In a recent article, Cummings and Cohen (1) compared glycemic outcomes after bariatric surgery in patients with BMI ≥35 or <35 kg/m2, concluding that there was no clear difference in outcomes between these BMI thresholds. To strengthen their argument, they discussed possible weight-independent effects of bariatric surgery on glycemic outcomes.
Their article correctly recognized the 35 kg/m2 threshold used as an indication for bariatric surgery, based on a 1991 National Institutes of Health Consensus Statement (2), as arbitrary and probably not suitable for Asian patients, and it discussed the fact that initial BMI does not predict outcome in larger cohorts. However, many points discussed in the article should be analyzed with caution, given the limited number of less obese patients with long-term follow-up after metabolic surgery and the few existing comparisons of BMI extremes. Additionally, many studies have demonstrated that diabetes remission is associated with the amount of weight loss and that, when the amount of weight loss is the same, restrictive techniques have similar remission rates to “metabolic” procedures such as Roux-en-Y gastric bypass/vertical sleeve gastrectomy (RYGB/VSG) (3–5).
To compare outcomes in patients with BMI above and below 35 kg/m2, the authors used a forest plot (Fig. 3 in ref. 1) including different studies in patients with mean BMI above or below 35 kg/m2. However, we believe it would be more appropriate to compare individuals rather than studies. Only one randomized controlled trial (RCT) has directly compared patients with a baseline BMI above or below 35 kg/m2 (6). At 36 months after randomization, subjects in the lower BMI range took approximately twice as many diabetes medications as subjects with a BMI above 35 kg/m2. Although this was one of the few studies not considering medication discontinuation as a criterion for diabetes remission, it was nonetheless included in the meta-analysis with studies using different criteria.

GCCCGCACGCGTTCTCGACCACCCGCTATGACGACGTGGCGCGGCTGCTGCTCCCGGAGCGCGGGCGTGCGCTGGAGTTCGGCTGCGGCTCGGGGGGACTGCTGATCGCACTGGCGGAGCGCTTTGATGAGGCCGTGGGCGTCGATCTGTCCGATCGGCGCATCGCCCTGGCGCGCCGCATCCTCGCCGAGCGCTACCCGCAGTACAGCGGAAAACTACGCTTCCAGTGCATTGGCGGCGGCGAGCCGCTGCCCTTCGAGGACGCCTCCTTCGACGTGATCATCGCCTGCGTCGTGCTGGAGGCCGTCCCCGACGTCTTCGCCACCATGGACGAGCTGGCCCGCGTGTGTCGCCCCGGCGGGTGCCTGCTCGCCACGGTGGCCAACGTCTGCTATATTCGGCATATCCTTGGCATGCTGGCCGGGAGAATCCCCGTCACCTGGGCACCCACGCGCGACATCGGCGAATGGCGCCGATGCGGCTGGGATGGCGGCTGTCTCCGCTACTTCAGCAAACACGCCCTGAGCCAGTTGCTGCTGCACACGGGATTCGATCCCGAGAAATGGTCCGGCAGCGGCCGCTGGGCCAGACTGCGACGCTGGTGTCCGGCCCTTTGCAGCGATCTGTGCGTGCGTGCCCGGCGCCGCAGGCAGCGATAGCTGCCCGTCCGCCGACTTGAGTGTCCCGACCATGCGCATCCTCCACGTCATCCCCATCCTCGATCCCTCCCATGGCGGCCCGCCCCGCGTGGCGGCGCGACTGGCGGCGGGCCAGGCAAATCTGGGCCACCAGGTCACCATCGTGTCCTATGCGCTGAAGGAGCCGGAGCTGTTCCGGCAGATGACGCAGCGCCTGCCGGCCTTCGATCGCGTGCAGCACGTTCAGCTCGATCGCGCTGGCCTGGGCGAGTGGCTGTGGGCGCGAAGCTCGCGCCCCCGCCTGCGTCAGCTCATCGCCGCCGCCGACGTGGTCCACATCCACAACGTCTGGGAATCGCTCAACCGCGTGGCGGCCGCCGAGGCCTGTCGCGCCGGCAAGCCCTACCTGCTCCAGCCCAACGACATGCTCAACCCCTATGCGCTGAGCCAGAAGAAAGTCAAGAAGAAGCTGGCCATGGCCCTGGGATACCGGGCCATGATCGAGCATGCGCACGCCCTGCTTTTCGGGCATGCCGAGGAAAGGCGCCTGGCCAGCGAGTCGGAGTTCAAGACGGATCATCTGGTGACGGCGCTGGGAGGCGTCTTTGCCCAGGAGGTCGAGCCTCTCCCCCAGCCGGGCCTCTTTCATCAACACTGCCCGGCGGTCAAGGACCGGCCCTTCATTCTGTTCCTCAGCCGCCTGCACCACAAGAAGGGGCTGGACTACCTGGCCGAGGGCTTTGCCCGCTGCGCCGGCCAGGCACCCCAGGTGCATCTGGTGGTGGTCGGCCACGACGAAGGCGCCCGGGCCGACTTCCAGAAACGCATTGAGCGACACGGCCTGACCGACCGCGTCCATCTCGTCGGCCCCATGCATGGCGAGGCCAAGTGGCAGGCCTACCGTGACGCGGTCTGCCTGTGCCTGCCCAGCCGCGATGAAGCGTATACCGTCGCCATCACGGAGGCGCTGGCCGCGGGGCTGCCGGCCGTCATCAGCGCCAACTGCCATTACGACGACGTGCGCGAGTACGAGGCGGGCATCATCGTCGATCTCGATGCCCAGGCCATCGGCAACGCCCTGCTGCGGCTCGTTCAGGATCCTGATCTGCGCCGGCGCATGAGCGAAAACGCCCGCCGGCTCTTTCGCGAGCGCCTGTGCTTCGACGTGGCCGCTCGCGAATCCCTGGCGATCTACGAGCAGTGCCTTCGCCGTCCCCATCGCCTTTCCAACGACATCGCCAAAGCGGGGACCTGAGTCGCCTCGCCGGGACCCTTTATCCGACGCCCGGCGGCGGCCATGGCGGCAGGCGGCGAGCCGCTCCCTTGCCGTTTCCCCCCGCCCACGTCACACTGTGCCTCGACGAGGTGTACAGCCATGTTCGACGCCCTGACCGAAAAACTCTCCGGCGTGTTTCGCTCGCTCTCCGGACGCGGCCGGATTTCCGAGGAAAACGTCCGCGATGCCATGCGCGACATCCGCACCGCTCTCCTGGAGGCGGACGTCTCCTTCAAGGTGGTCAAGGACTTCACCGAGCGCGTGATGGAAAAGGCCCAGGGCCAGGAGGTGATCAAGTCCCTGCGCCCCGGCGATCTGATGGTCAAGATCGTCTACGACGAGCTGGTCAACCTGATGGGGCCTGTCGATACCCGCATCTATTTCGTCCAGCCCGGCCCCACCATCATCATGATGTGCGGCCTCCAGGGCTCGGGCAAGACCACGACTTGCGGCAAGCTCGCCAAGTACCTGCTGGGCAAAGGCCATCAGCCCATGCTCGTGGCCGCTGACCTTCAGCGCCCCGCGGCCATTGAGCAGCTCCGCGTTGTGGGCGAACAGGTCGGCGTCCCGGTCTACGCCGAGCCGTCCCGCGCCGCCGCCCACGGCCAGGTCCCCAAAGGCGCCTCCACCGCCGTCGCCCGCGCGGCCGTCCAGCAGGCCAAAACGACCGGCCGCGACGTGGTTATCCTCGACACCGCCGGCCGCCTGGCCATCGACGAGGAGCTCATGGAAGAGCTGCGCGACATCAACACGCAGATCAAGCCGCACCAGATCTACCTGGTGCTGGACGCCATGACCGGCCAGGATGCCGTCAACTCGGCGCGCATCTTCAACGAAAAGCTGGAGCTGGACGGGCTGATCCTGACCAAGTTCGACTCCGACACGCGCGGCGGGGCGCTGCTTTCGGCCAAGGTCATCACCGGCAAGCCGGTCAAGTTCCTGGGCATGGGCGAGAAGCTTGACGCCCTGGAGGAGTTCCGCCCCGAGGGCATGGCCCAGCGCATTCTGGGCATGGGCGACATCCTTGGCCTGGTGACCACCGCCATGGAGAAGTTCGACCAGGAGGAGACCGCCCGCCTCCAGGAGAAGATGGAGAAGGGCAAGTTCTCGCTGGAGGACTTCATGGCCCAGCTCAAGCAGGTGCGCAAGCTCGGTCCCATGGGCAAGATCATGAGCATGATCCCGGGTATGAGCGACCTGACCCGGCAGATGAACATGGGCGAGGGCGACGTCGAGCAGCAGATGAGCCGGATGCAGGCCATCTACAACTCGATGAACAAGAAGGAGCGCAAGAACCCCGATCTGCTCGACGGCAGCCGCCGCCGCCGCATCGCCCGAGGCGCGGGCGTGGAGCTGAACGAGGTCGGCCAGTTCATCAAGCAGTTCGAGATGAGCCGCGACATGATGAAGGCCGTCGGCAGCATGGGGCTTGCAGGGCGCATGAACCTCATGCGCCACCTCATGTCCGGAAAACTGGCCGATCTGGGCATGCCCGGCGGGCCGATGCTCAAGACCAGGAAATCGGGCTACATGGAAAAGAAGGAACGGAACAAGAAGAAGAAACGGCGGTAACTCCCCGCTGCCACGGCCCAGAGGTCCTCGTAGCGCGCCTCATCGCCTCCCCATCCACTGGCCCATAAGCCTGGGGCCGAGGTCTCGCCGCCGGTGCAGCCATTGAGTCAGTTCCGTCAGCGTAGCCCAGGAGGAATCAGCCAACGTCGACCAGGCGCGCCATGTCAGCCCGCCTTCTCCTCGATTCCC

The plot in Fig. 3 (1) included a single long-term study in patients with mean BMI ≤35 kg/m2 who underwent RYGB/VSG. Although the mean baseline BMI was not predictive of remission, there was a clear relationship between weight loss and glycemic control (7). After 3 years, there was a clear increase in rates of diabetes relapse and clinically significant adverse events; moreover, the overall results in this study were inferior to those in studies of patients with higher mean BMI (3,8).
Among the other four studies of patients with mean BMI ≤35 kg/m2, two had a follow-up of only 1 year and one assessed laparoscopic adjustable gastric banding (LAGB) (as the authors claim weight-independent effects of surgery related to incretin changes, they should have analyzed RYGB/VSG and LAGB separately). The fourth study, by Courcoulas et al., was erroneously allocated, as it included patients with a mean BMI of 35.6 kg/m2 (1). A critical review of the RCTs listed in both plot columns found only about 70 individuals with class I obesity and type 2 diabetes who underwent RYGB and had at least 2 years of follow-up, a number obviously too negligible to prompt a change in public health policies (1).
Lack of studies with long-term follow-up is a major concern in less obese patients, considering that these patients lose less weight and their small weight regain could cause glycemic deterioration. The current data should prompt caution given the increased rates of diabetes relapse seen in all studies of bariatric surgery with extended follow-up (6–8).
We would like to emphasize that, in our opinion, the indication for bariatric surgery should not rely solely on BMI or on a dichotomous threshold value. On the basis of a myriad of currently available RCTs, we should amplify access to surgery for higher-BMI patients with shorter diabetes duration who are more likely to achieve glycemic improvement (due to higher insulin secretory capacity) and several other clinical benefits associated with more pronounced weight loss. However, owing to the lack of information, until more definitive long-term data become available in less obese patients, public health policies should not change based on such limited scientific information.
Acknowledgments. All authors voluntarily work in independent Brazilian societies, Associação Brasileira para o Estudo da Obesidade e da Síndrome Metabólica or Sociedade Brasileira de Endocrinologia e Metabologia, that are normally consulted by the government for public policy changes.
Duality of Interest. No potential conflicts of interest relevant to this article were reported.